President Reagan, in 1987 and 1988, issued three additional executive orders, dealing with federalism, interference with property rights (which is still in effect), and the family. OMB was given a role in ensuring coordination of regulatory policy in these areas. President Bush basically continued the program of presidential review of agency rulemaking established by President Reagan, although due to congressional opposition to OIRA actions, President Bush’s nominee to head OIRA was not confirmed. To counter this weakening of OIRA’s authority, President Bush created the Council on Competitiveness, headed by Vice President Quayle, and gave it authority to intervene in major agency rulemakings. Several of the Council’s interventions provoked intense criticisms leading up to the 1992 elections.

The Clinton Executive Order—Executive Order 12,866

With the election of President Clinton, one of his first actions was an attempt to reestablish some bipartisan consensus on rulemaking review. His nominee as OIRA Administrator was the first subcabinet nominee to be appointed. Following the example of the Reagan Administration, President Clinton then set out to redraft the extant Executive Order and produced Executive Order 12,866, Regulatory Planning and Review, on September 30, 1993. This Executive Order, which remains operative, carries over many of the principles of Executive Order 12,291 and Executive Order 12,498 and made some significant modifications that simplified the process, made it more selective, and introduced more transparency into the OMB/agency consultations. In drafting this Executive Order, the Clinton Administration followed many of the suggestions in ACUS Recommendation 88-9.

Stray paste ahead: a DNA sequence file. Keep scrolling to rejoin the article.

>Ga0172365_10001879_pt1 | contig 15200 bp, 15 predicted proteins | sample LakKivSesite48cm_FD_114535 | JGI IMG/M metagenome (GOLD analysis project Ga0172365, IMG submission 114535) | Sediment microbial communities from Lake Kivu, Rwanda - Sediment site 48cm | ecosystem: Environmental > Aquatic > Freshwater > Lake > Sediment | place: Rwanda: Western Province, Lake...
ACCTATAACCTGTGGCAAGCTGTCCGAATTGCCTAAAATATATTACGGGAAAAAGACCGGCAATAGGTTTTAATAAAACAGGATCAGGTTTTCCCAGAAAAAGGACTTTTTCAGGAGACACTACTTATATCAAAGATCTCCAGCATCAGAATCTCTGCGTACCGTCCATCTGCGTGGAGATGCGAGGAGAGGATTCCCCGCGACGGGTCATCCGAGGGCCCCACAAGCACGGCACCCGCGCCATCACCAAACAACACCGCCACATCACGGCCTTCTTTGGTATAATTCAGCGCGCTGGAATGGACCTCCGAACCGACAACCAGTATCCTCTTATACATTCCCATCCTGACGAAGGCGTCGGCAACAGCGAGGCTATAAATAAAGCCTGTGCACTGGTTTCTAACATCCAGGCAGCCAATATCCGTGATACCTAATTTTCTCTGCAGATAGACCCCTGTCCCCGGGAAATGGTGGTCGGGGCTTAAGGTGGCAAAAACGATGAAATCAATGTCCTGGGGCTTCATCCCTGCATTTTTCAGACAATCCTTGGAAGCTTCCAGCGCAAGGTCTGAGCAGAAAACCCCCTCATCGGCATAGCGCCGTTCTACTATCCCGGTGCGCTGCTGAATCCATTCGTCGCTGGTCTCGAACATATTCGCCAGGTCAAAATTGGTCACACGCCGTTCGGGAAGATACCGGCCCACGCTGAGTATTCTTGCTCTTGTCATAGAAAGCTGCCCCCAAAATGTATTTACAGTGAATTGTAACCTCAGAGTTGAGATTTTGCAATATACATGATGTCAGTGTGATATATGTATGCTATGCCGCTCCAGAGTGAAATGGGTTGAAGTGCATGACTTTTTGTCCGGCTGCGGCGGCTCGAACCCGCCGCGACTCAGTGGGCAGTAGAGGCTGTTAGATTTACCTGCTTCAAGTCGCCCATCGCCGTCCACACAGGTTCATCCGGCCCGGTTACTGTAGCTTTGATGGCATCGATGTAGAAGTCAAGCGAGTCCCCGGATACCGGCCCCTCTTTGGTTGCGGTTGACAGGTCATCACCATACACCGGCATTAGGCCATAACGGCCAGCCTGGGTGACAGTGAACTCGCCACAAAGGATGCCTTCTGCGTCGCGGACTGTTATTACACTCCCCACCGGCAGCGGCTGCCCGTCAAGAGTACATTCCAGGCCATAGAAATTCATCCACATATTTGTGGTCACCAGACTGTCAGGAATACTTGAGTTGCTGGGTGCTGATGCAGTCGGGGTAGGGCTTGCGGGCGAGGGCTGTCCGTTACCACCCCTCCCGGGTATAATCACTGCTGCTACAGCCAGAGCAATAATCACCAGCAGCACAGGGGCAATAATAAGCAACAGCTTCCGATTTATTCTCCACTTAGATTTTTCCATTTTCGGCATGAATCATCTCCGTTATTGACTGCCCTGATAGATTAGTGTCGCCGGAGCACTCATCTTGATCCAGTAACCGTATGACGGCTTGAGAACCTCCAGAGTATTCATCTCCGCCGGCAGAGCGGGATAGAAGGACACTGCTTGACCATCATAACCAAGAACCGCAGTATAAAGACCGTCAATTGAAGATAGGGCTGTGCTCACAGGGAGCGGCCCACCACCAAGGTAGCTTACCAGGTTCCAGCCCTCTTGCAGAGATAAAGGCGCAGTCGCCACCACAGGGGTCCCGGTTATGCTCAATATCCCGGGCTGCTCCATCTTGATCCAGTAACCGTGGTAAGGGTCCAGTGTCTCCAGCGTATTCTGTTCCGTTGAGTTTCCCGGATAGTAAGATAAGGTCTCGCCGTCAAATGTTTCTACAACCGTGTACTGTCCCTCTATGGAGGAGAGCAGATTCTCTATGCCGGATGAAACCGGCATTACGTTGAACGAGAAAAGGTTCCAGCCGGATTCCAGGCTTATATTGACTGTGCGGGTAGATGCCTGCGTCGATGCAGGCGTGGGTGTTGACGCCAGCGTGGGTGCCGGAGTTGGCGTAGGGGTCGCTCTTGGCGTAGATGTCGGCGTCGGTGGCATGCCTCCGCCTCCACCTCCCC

The Executive Order begins with a lengthy “Statement of Regulatory Philosophy and Principles,” which are quite similar to those in Executive Order 12,291 except that it specifies that measurement of costs and benefits should include both quantifiable and qualitative measures. As with previous Orders, Executive Order 12,866 retains the traditional (since 1978) level of $100 million annual effect on the economy for those major rules (now referred to as “economically significant” rules) that must be accompanied by cost-benefit assessments when forwarded to OIRA as proposed and final rules.